The Vice-President, Dr Mahamudu Bawumia, yesterday launched the Ghana Case Tracking System (Ghana CTS) and urged all stakeholders to be steadfast in ensuring its success to make for effective justice delivery in the country.
The Ghana CTS, which is being funded by the United States Agency for International Development (USAID), will collate data from the Attorney-General’s Department, the Ghana Police Service, the Economic and Organised Crime Office (EOCO) and the Ghana Prisons Service as part of moves to efficiently manage cases in the country’s criminal justice system.
He said the prospects for justice delivery with a successful implementation of the project would be invaluable.
Dr Bawumia indicated that the successful implementation of the project was going to hurt the fortunes of some selfish, corrupt and unpatriotic actors in the justice delivery chain whom, he noted, would, therefore, want to do anything just to sabotage the process.
“We have experienced this in our Paperless Port Project. Be under no illusion that we are working with angels,” he stressed.
“It is, therefore, important to have high stakes buy-in from the leaders of the key stakeholders in the justice delivery system,” he stated.
Dr Bawumia said: “A Ghana where systems work efficiently and effectively to support the activities of law-abiding citizens is the Ghana that we want, and the Ghana we must all work diligently to make a reality for the future.”
With the activation of the project, there will be clear and accountable tracking of cases from initiation, right through to judgement. Users of the system will be able to assign activities and track the execution of those activities.
This will enable the various stakeholders to keep case processing on track by identifying delays in individual cases and bringing to light major bottlenecks in the system.
Similarly, the system will provide managements of the various key sector agencies with the required tools to track progress of cases, monitor the overall performance of the actors within the criminal justice sector and appropriately allocate resources, with a view to improving performance standards.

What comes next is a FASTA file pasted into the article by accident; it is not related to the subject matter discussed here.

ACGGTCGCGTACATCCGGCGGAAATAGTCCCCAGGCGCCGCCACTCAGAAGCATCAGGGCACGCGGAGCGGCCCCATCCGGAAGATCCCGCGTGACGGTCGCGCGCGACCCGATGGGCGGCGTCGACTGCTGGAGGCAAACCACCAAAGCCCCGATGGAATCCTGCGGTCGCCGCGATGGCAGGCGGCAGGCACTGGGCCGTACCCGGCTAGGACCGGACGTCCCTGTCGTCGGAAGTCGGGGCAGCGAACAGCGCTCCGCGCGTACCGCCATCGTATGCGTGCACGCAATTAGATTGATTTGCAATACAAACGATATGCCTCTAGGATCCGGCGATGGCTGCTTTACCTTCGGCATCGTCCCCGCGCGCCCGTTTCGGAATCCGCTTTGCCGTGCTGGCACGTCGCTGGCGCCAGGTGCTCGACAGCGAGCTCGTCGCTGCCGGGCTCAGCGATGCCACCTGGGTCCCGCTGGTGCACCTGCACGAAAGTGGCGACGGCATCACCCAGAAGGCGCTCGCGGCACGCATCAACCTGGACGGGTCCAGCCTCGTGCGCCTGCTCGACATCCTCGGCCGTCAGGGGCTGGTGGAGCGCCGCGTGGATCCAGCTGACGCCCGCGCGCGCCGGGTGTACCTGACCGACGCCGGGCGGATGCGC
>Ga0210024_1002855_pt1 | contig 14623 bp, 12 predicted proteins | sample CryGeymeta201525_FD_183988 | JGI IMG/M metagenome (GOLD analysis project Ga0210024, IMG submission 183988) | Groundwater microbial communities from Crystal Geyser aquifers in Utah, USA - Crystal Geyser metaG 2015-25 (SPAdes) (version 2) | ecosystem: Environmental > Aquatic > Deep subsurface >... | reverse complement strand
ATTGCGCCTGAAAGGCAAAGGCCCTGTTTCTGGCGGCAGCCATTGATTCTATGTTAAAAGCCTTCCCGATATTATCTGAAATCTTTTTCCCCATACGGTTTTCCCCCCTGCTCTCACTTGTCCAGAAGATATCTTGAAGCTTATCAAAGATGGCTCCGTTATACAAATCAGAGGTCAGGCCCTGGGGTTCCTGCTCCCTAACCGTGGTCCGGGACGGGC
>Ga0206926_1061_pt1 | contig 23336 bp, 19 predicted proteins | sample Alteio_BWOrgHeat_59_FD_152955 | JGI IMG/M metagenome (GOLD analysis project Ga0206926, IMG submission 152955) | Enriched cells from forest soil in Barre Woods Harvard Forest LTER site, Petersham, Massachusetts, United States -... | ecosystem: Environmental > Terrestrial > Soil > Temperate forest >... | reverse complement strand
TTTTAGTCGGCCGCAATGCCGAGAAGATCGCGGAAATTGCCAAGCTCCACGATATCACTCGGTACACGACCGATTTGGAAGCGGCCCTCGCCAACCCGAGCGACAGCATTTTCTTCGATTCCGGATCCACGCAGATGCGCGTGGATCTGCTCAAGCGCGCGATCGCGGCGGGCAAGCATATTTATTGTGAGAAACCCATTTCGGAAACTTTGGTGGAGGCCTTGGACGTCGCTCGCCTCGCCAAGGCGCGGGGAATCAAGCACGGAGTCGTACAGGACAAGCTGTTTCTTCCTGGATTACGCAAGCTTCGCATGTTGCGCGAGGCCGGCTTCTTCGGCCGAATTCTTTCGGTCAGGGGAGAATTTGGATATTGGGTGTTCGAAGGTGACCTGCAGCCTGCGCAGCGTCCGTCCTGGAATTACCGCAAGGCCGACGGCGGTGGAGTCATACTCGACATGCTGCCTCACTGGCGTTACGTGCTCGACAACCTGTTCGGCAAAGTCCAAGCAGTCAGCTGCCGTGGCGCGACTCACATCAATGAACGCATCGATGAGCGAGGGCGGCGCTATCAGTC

Dr Bawumia said the execution of the project had the potential to generate immense benefits for the country in seeking to fulfil the ends of criminal law, which was essential to promote peace, security and order in society.
He added that it would also generate reliable and readily verifiable statistical data on the criminal justice system that would be useful for various stakeholders, including the academia and civil society, for strategic planning and other purposes.
The Vice-President noted that the project gave further impetus to the government’s push to place Information and Communications Technology (ICT) at the heart of all governance and economic processes.
For her part, the Chief Justice, Ms Justice Sophia Akuffo, said the project would go a long way to improve justice delivery in the country.
She gave an assurance that the Judicial Service would do all it could to ensure the successful implementation and continuity of the project and urged all stakeholders to assume ownership of the project to make it a success.
The Attorney-General and Minister of Justice, Ms Gloria Afua Akuffo, in her remarks, said the project involved the merging of the old system into a new one and for that reason, the project could not be successful in the absence of honesty and integrity on the part of its handlers.
She, therefore, urged the personnel who would be collating the data to be honest and deliver with integrity.
The United States (US) Ambassador to Ghana, Mr Robert Jackson, said he was excited with the establishment of the Office of the Special Prosecutor and expressed the hope that Parliament would soon pass the Right to Information Bill.
He said security threats such as cyber crimes, cross-border crimes and terrorism, among others were real and for that matter, collaboration among countries was the only way such vices could be fought.